Maha Prajnaparamita Sastra

by Gelongma Karma Migme Chödrön | 2001 | 940,961 words

This page describes “goshringasutra” as written by Nagarjuna in his Maha-prajnaparamita-sastra (lit. “the treatise on the great virtue of wisdom”) in the 2nd century. This book, written in five volumes, represents an encyclopedia on Buddhism as well as a commentary on the Pancavimsatisahasrika Prajnaparamita.

Finally, have you not heard that one day the Buddha, apeaking to Tch’ang (Dīrgha), the general of the Yakṣas (yakṣasnānī), praised the three good disciples A-ni-lou-t’o (Aniruddha), Nan-t’i-kia (Nandika) and Tch’e-mi-lo (Kimbila)? The Buddha said [to Dīrgha]: “If the entire world with its gods and men thinks about these three sons of noble family (etān trīn kulaputrān prasannacittenānusmaret) with faith, it will obtain immense benefits during the long night (dīrgharātram).”

It seems that it would be better still to honor the Saṃgha, for these three men did not constitute a Saṃgha,[1] and if the Buddha attributes such fruits to recollecting these three men, then how much more fruitful still to recollect he whole Saṃgha with pure faith. This is why, O dānapati, one should recollect the Saṃgha with all of one’s strength. A stanza says:

This group of holy people
Is a formidable army:
It destroys king Māra, our enemy;
It is our companion on the way to nirvāṇa.

Thus the śrāmaṇeras explained the holy qualities of the Saṃgha to the dānapati in many ways. Having heard them, the dānapati and his entire family, great and small, saw the four noble Truths (ārysatya) and attained the fruit of srotaāpanna,

This is why the saṃgha should be recollected wholeheartedly.

Notes on the Gośṛṅgasūtra:

Cūḷagosiṅgasutta in Majjhima, I, p. 205–211 (Tchong a han, T 26, k. 48, p. 729b–731a). Being in Nādikā in the Giñjakāvasatha, the Buddha paid a visit to three of his disciples, Anuruddha, Nandiya and Kimbila, who were meditating in the Gosiṅgālavama. He congratulated these three monks for living together on the best of terms like a mixture of milk and water, looking after one another fondly.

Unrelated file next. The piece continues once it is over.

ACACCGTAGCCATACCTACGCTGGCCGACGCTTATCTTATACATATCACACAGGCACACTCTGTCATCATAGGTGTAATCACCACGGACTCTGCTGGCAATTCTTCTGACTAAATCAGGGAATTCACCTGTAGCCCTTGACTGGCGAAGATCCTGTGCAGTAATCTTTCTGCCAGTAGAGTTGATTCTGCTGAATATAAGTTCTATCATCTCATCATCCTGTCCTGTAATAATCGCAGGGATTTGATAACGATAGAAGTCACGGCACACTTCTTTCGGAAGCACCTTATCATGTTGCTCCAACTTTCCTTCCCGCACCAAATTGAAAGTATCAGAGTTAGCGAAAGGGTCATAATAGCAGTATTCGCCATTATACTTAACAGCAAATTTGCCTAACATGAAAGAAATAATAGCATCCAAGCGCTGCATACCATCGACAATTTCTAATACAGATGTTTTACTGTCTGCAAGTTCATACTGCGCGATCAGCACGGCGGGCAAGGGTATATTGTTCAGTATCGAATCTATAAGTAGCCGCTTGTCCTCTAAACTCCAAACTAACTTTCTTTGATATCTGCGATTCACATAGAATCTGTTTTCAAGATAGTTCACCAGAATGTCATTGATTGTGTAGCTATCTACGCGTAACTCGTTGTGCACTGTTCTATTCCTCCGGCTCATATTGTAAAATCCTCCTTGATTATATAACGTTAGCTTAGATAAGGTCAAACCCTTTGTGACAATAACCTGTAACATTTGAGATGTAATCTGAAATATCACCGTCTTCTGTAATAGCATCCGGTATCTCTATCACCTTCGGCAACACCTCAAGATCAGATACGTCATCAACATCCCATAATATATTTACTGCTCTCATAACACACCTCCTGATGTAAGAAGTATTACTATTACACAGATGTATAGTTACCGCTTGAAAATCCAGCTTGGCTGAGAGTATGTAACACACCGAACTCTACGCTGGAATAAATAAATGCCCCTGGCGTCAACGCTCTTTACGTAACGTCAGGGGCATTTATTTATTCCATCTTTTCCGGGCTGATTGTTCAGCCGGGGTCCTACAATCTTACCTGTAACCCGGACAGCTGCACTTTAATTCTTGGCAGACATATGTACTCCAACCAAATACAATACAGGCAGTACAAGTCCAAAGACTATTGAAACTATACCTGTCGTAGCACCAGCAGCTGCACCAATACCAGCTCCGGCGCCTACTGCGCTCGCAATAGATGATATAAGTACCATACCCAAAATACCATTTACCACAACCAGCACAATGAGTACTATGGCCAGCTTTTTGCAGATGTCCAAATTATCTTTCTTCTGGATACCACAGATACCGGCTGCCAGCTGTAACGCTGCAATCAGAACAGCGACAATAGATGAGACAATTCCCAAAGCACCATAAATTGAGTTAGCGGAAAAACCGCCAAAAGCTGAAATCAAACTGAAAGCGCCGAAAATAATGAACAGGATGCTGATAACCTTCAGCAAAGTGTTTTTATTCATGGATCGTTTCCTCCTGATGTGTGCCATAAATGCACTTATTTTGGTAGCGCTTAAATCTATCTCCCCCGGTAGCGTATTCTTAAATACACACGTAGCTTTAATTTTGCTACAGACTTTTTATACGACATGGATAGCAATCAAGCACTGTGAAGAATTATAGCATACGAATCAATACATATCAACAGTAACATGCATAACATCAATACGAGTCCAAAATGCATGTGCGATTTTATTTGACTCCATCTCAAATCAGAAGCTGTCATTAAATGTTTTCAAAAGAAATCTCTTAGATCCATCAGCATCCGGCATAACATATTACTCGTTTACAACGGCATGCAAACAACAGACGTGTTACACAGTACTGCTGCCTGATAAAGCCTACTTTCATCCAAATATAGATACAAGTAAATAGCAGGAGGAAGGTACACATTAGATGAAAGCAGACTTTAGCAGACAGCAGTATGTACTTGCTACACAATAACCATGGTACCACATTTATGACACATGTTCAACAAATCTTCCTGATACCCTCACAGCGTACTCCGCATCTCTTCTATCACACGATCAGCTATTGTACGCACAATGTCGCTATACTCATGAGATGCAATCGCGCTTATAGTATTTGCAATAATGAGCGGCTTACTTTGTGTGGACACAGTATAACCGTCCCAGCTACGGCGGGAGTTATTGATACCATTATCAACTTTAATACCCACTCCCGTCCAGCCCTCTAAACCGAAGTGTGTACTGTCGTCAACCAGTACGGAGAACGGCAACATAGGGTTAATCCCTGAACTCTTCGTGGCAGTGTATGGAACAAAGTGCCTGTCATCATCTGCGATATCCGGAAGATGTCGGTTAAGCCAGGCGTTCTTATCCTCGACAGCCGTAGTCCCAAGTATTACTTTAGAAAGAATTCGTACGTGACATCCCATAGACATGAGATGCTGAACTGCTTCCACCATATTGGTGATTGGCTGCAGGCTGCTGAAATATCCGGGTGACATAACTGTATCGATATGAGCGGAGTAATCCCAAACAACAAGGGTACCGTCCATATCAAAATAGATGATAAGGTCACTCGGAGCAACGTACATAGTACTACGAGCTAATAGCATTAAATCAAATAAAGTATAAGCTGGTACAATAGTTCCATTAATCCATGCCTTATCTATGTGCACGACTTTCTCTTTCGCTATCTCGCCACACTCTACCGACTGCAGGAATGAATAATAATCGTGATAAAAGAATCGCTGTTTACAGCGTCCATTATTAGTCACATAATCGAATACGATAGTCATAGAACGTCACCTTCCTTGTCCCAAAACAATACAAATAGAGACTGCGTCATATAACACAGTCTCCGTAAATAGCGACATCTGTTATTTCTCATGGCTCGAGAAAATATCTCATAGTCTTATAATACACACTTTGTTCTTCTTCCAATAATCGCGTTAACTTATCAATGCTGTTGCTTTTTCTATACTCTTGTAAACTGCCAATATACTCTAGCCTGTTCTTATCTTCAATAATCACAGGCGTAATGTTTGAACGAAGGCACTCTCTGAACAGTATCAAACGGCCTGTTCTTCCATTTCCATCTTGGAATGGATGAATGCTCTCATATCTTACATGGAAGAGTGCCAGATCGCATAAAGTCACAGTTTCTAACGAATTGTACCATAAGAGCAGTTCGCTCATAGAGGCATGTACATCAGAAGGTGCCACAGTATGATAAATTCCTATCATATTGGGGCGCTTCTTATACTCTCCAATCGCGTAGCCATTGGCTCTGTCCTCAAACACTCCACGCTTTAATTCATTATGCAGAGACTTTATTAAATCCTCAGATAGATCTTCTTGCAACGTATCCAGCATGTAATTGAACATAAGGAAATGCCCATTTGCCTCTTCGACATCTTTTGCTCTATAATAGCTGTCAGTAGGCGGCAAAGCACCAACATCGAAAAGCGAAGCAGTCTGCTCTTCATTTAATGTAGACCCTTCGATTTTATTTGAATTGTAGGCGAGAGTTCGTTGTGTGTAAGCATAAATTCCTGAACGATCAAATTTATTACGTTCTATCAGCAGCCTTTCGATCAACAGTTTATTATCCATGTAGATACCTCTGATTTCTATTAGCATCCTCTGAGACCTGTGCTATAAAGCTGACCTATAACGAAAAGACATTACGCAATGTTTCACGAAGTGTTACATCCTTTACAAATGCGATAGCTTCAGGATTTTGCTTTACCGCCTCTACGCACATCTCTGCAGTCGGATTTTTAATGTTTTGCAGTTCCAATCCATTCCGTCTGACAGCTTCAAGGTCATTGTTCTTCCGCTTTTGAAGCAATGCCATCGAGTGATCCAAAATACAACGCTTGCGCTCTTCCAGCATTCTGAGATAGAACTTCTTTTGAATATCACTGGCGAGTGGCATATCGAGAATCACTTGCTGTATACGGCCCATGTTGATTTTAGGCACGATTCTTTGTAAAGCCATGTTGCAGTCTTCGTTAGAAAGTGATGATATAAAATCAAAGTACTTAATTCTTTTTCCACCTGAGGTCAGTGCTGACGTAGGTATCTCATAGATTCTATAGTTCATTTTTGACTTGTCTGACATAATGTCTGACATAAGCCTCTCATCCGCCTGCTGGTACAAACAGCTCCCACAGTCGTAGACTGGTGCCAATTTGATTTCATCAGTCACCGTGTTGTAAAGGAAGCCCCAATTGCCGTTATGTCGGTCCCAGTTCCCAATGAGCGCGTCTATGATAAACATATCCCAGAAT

The friendly words between the Teacher and his disciples were interrupted by the arrival of the yakkha Dīgha Parajana who had come to greet the Buddha and who said:

“Truly, it is a great benefit for the Vajji people (in Sanskrit (Vṛji) that the Tathāgata stays among them and that these three venerable disciples are also present.”

It is then that that the Buddha answered Dīgha with the phrase alluded to here by the Traité:

Sadevako ce pi Dīgha loko samārako sabhahmako sassamaṇabrāhmaṇI pajā … sadevamanussāya dīghaarattaṃ hitāya suchāya.

“If the world with its devas, māras and Brahmās, if the population with its monks and brahmins, with its gods and men, thought of these three sons of noble family with faith, that would contribute to the good and welfare of this world and this population during the long night [of saṃsāra].”

Sections of the Gosiṅgasutta occur in Majjhima III, p. 155–157 and the perfect harmony (sāmaggi) between Anuruddha, Nandiya and Kimbila is also noted in other places in the Canon: cf. Majjhima, I, p. 62; Vinaya, I, p. 350–352; II, p. 182. As for Dīgha Parajana, the yakṣa general, he appears in the list of gods and semi-gods favorable to Buddhism: Āṭānāṭiyasuttanta (Dīgha, III, p. 205, l. 7).

Footnotes and references:

1.

Indeed, they were only three, and there must be four in order to constitute a saṃgha according to the disciplinary rule: Tayo janā sambahulā ti vuccanti, tato paraṃ saṃgho: “Three people are said to be ‘many’; more is a ‘saṃgha’ “ (Comm. of the Udāna, p. 102). The Vinaya (I, p. 319–320) distinguishes three kinds of saṃgha according to whether it is composed of four, five, ten, twenty, or more than twenty bhikṣus. For the proper procedure of ordination, the Saṃgha must be composed of a minimum of ten members (dasavagga bhikkhusaṃgha). But the Buddha made exception for the frontier regions such as Avanti where monks were less numerous: in this district, five monks were enough to confer ordination (Vinaya, I, p. 197, l. 17–20).

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